Margaret Hawkyard first suspected something was wrong with the bones in her back because of the jarring pain she felt when she drove down a road with speed bumps.

“Every time I drove over those bumps my back hurt,” she says, “but after a few days it went away. It it was only later when my back really began to ache that I felt I should do something about it.”

So Margaret went to see her Doctor and, like so many people affected by osteoporosis, she was told the pain was muscular and sent away with some pain killers.  Margaret initially put up with this but, a few weeks later one Christmas Eve, the pain was so unbearable she couldn’t get into bed.

“The back spasms were worse than anything I’ve ever experienced before, but there was nothing I could do until the doctor’s surgery opened again after Christmas. When I phoned, I was just given some stronger pain killers, so I told the doctor I didn’t want that because I knew something was horribly wrong.”

After paying to see a specialist to speed up referral times, Margaret was eventually scanned and told she had at least six fractures in her spine.

It was at this point that Margaret said she faced a big decision. She could either come to terms with her condition and face up bravely to the challenges it threw up, or she could give into it, sit at home and see her life changed forever.

“It takes time to come to terms with a diagnosis of osteoporosis, but you have to be realistic about what you can and can’t do,” she says.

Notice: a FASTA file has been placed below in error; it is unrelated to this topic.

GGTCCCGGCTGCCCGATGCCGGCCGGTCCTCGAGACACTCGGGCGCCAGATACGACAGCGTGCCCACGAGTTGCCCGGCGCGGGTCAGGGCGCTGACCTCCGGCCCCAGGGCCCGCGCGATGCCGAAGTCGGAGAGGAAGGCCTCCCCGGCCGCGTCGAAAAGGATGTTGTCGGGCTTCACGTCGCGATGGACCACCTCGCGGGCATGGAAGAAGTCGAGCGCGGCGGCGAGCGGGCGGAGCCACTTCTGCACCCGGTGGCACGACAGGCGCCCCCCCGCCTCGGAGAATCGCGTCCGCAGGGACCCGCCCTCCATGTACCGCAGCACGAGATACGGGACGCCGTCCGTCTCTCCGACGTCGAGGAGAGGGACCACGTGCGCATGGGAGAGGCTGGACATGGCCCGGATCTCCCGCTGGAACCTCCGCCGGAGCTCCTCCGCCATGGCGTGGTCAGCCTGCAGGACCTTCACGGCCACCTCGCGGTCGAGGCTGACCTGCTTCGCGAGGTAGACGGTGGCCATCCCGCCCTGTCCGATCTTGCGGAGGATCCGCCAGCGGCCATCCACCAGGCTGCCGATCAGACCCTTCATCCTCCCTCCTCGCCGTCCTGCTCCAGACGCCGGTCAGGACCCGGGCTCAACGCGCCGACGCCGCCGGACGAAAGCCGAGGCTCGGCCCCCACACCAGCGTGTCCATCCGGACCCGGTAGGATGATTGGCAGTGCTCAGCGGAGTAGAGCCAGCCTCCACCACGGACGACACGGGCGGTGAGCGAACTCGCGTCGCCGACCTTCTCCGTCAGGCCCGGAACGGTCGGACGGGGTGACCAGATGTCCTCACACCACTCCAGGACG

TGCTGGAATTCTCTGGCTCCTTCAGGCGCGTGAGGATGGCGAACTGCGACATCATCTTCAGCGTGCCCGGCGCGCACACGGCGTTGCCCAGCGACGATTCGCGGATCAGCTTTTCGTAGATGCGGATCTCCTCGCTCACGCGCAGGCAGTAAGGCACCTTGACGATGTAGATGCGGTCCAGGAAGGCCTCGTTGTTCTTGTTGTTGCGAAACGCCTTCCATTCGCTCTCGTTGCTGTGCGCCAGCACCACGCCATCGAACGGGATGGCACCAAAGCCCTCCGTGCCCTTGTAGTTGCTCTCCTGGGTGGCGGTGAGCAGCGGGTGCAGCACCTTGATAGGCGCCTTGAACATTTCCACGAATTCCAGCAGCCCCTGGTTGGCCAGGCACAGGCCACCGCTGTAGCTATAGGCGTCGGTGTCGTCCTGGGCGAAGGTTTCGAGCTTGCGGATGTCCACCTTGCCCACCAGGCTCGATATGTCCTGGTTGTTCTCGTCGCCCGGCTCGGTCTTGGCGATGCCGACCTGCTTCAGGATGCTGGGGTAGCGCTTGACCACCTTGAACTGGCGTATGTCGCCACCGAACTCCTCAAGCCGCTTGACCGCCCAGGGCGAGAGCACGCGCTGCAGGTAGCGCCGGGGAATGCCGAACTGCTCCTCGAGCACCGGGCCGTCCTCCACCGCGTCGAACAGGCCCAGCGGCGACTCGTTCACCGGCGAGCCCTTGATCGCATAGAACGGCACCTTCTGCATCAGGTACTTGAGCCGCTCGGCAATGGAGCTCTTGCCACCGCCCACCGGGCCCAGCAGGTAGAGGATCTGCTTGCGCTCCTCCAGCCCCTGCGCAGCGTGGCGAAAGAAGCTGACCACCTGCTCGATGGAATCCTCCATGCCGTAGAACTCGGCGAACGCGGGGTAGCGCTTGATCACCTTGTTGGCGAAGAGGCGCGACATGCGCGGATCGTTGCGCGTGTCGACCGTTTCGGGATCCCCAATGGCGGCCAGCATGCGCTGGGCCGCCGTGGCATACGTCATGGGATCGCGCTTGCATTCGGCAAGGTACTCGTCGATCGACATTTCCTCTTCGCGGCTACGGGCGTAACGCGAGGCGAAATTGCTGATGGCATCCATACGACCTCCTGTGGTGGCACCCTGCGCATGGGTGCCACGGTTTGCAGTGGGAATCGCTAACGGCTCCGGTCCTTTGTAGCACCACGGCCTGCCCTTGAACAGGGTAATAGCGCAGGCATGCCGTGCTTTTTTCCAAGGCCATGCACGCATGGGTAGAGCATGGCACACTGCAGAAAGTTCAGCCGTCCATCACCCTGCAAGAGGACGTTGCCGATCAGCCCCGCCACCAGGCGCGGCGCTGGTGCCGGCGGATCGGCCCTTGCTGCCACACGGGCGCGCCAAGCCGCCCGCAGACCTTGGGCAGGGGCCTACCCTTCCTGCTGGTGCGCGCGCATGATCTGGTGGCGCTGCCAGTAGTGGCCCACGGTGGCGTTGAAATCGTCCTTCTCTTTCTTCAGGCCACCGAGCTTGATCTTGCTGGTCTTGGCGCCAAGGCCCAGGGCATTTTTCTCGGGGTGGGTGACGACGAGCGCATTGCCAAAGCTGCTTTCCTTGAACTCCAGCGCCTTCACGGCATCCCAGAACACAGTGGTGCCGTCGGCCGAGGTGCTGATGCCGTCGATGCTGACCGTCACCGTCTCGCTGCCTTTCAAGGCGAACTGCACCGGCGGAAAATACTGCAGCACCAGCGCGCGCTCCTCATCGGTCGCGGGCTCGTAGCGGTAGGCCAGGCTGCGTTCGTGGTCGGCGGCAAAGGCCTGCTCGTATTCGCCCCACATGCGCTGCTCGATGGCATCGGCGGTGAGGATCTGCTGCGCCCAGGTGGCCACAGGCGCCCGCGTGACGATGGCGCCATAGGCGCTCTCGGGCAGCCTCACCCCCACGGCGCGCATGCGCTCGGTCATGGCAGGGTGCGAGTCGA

Margaret’s diagnosis was eight years ago and, during that time she says she has managed her osteoporosis well, thanks to a number of things. The first helping hand came in the form of a fantastic physiotherapist.

“She was a Godsend,” says Margaret. “She came to my home and literally taught me how to stand up from a sitting position again without stressing my back, and how to get in and out of bed.  She organised a walking frame and a rail by the side of my bed to help.  She was firmly encouraging - walk, walk, walk! Progress was very slow but the spasms were lessening.”

Margaret says she also received valuable support from the staff at her local mobility shop.  Three months after diagnosis Margaret moved house and so needed a new Doctor. She found the right one by asking the receptionists at her local practice which GP specialised in osteoporosis. This Doctor  helped her to progress.  She says she has also received a great deal of help from the National Osteoporosis Society Helpline nurses.

Margaret also singles out her husband of 40 years, Chris.

“I can’t praise him enough and together, we are a great team. We job share: I dust, and he vacuums, I feed the washing machine and he unloads it. We get things done together,” she says.

Today Margaret manages her osteoporosis through treatment but also through a positive attitude to day to day life.

“I can’t really exercise very much, but I can walk to my local village and the Church where I used to work. There is plenty to safely occupy me here.  It hurts me that I can’t pick up my grandchildren, but I can still spend plenty of time with them. I can run their bath and if someone else lifts them I can bathe them, knelt at the side of the bath.  We have such fun! I just have to focus on what I can do, rather on what I can’t. You really do have to count your blessings.”

Margaret recently took part in the National Osteoporosis Society’s Life with Osteoporosis project by agreeing to be interviewed for the report. She says she found the experience quite painful in terms of recounting her story but is positive the resulting report will achieve a great deal in raising awareness.

“I feel like taking the report to every doctor’s surgery in the area and telling the GPs ‘look! This is what it means to have osteoporosis. I think it would really make them sit up and take notice,” she says.

As for those speed bump on her local roads, Margaret says they are still her pet hate!